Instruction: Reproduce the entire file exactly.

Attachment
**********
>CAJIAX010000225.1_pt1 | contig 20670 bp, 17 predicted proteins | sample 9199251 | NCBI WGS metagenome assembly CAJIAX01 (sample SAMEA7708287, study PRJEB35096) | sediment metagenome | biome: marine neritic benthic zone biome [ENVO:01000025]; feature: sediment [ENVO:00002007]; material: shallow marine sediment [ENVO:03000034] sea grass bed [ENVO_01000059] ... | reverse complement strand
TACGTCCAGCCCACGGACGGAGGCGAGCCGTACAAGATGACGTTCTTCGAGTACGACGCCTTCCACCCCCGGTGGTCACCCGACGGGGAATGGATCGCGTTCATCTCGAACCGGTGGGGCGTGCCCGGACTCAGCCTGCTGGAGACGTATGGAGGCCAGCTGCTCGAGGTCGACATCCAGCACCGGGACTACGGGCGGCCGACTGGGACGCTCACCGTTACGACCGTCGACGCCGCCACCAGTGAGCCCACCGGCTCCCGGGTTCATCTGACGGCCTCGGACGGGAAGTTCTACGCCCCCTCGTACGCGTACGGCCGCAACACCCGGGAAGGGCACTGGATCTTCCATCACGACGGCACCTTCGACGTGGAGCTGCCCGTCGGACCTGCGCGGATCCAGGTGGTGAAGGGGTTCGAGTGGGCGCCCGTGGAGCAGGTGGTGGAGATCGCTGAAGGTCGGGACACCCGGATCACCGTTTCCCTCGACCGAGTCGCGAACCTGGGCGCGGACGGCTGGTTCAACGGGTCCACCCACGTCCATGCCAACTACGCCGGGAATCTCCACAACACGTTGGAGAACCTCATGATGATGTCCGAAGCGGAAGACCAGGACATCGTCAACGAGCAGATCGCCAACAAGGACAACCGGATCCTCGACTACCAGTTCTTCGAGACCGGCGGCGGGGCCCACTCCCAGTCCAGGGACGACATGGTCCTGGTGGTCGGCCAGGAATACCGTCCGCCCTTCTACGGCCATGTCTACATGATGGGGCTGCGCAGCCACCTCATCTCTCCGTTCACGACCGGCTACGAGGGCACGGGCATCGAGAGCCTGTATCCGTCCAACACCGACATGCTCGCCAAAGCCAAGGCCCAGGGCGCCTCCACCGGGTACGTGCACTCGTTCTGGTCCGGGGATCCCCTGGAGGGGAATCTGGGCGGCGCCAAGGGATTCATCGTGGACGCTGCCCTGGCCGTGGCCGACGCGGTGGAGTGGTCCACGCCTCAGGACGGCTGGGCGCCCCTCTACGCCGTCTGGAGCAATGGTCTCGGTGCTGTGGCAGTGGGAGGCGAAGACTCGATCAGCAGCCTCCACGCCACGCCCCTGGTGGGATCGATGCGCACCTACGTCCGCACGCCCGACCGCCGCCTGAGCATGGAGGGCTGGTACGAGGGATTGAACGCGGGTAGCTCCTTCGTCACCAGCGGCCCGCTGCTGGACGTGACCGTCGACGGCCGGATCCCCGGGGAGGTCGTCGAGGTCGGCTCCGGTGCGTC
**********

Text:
>CAJIAX010000225.1_pt1 | contig 20670 bp, 17 predicted proteins | sample 9199251 | NCBI WGS metagenome assembly CAJIAX01 (sample SAMEA7708287, study PRJEB35096) | sediment metagenome | biome: marine neritic benthic zone biome [ENVO:01000025]; feature: sediment [ENVO:00002007]; material: shallow marine sediment [ENVO:03000034] sea grass bed [ENVO_01000059] ... | reverse complement strand
TACGTCCAGCCCACGGACGGAGGCGAGCCGTACAAGATGACGTTCTTCGAGTACGACGCCTTCCACCCCCGGTGGTCACCCGACGGGGAATGGATCGCGTTCATCTCGAACCGGTGGGGCGTGCCCGGACTCAGCCTGCTGGAGACGTATGGAGGCCAGCTGCTCGAGGTCGACATCCAGCACCGGGACTACGGGCGGCCGACTGGGACGCTCACCGTTACGACCGTCGACGCCGCCACCAGTGAGCCCACCGGCTCCCGGGTTCATCTGACGGCCTCGGACGGGAAGTTCTACGCCCCCTCGTACGCGTACGGCCGCAACACCCGGGAAGGGCACTGGATCTTCCATCACGACGGCACCTTCGACGTGGAGCTGCCCGTCGGACCTGCGCGGATCCAGGTGGTGAAGGGGTTCGAGTGGGCGCCCGTGGAGCAGGTGGTGGAGATCGCTGAAGGTCGGGACACCCGGATCACCGTTTCCCTCGACCGAGTCGCGAACCTGGGCGCGGACGGCTGGTTCAACGGGTCCACCCACGTCCATGCCAACTACGCCGGGAATCTCCACAACACGTTGGAGAACCTCATGATGATGTCCGAAGCGGAAGACCAGGACATCGTCAACGAGCAGATCGCCAACAAGGACAACCGGATCCTCGACTACCAGTTCTTCGAGACCGGCGGCGGGGCCCACTCCCAGTCCAGGGACGACATGGTCCTGGTGGTCGGCCAGGAATACCGTCCGCCCTTCTACGGCCATGTCTACATGATGGGGCTGCGCAGCCACCTCATCTCTCCGTTCACGACCGGCTACGAGGGCACGGGCATCGAGAGCCTGTATCCGTCCAACACCGACATGCTCGCCAAAGCCAAGGCCCAGGGCGCCTCCACCGGGTACGTGCACTCGTTCTGGTCCGGGGATCCCCTGGAGGGGAATCTGGGCGGCGCCAAGGGATTCATCGTGGACGCTGCCCTGGCCGTGGCCGACGCGGTGGAGTGGTCCACGCCTCAGGACGGCTGGGCGCCCCTCTACGCCGTCTGGAGCAATGGTCTCGGTGCTGTGGCAGTGGGAGGCGAAGACTCGATCAGCAGCCTCCACGCCACGCCCCTGGTGGGATCGATGCGCACCTACGTCCGCACGCCCGACCGCCGCCTGAGCATGGAGGGCTGGTACGAGGGATTGAACGCGGGTAGCTCCTTCGTCACCAGCGGCCCGCTGCTGGACGTGACCGTCGACGGCCGGATCCCCGGGGAGGTCGTCGAGGTCGGCTCCGGTGCGTC